The doctrine of the Catholic Church is composed of all religious teachings of the Catholic Church.
A modern synthesis of all the Roman Catholic doctrine is provided in the Catechism of the Catholic Church, the last version of which was completed in 1992 by Pope John Paul II. The Catholic Church teaches that it was founded by Jesus Christ for the salvation of all people, and that this goal is reached by the teachings and the administration of all sacraments through which God grants grace and forgiveness necessary for salvation. Its teachings are based on tradition (meaning here the practices and teachings of the Early Church not explicit in Scripture) and the Bible, or scriptures.
The Catholic Church affirms the existence of one God, omnipotent over the universe and humanity. To man free will is granted, so he can choose between good and evil. God revealed his law first, in the Old Testament, to the people of Israel, and then, through Jesus, his son, revealed the New Law to all the people on Earth.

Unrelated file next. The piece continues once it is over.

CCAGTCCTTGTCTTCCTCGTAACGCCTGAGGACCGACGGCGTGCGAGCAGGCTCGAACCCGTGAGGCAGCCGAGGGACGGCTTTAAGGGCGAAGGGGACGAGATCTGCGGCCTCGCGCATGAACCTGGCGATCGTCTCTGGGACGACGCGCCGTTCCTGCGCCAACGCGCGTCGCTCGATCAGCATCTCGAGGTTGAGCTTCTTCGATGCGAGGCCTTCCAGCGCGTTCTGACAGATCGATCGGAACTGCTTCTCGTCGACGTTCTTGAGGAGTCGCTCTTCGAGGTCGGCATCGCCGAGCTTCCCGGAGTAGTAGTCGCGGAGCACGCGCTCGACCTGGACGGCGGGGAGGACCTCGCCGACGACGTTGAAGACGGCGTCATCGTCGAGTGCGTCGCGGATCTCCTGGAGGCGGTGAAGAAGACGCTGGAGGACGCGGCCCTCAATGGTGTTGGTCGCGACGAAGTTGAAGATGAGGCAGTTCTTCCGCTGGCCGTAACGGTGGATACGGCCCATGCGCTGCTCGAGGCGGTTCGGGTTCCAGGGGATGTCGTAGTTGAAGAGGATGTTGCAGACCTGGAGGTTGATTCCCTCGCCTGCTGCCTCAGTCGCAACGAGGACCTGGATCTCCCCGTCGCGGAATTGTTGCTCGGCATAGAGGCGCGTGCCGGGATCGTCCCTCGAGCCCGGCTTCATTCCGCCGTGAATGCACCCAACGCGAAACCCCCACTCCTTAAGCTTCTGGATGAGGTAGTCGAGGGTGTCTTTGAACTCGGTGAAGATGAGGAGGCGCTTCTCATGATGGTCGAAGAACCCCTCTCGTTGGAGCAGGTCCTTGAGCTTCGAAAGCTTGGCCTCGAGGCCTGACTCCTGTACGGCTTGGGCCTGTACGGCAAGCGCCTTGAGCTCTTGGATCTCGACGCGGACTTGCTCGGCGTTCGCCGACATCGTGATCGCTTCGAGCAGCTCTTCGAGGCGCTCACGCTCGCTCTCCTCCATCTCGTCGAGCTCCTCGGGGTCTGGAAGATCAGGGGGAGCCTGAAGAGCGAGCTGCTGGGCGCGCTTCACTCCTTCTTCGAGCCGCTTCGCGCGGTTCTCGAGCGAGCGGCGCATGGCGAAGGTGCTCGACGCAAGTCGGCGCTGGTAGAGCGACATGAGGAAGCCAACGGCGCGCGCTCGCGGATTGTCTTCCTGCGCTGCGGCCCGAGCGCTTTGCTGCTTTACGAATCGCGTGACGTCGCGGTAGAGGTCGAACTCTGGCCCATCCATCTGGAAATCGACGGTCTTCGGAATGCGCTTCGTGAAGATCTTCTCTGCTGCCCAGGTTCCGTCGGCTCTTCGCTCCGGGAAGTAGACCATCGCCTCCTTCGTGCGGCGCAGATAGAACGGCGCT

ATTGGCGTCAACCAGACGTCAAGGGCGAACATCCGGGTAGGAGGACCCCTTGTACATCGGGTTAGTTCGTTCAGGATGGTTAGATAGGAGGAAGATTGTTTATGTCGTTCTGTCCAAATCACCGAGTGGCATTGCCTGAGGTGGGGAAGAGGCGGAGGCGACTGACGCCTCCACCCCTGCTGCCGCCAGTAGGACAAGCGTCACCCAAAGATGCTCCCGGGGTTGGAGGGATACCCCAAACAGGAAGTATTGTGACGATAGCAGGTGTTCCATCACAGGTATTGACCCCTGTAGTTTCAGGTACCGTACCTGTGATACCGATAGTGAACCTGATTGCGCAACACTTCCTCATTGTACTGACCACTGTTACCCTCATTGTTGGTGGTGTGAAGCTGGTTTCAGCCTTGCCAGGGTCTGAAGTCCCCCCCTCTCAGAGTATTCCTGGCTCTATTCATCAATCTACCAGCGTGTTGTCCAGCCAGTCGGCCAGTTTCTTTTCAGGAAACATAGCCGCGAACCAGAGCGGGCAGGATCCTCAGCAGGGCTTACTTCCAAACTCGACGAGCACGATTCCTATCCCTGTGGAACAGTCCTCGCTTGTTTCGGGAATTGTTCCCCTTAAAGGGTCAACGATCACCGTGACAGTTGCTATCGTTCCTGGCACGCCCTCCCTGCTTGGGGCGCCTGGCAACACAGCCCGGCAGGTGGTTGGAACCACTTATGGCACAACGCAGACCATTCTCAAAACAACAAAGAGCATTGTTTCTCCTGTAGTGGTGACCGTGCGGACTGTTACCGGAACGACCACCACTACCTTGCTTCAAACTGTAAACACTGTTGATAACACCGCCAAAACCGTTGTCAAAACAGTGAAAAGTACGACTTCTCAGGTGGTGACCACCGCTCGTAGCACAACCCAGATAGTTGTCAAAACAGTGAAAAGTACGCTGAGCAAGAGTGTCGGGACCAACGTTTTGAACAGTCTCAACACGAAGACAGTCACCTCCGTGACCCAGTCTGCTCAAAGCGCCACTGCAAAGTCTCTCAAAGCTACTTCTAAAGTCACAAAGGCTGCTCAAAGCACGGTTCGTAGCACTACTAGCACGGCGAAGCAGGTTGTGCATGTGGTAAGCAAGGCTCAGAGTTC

The Church maintains that Jesus' teachings call its members to follow particular rules of behaviour. Although the Church backs no particular political parties, it affirms that its teachings translate into political decisions. Among those teachings are the total and utter respect for human life and the dignity of human existence, the preservation of Earth as a creation of God, and the rare use of war and capital punishment.
The Catholic Church recognizes seven sacraments, believing them to have been instituted by Jesus Christ. These sacraments are: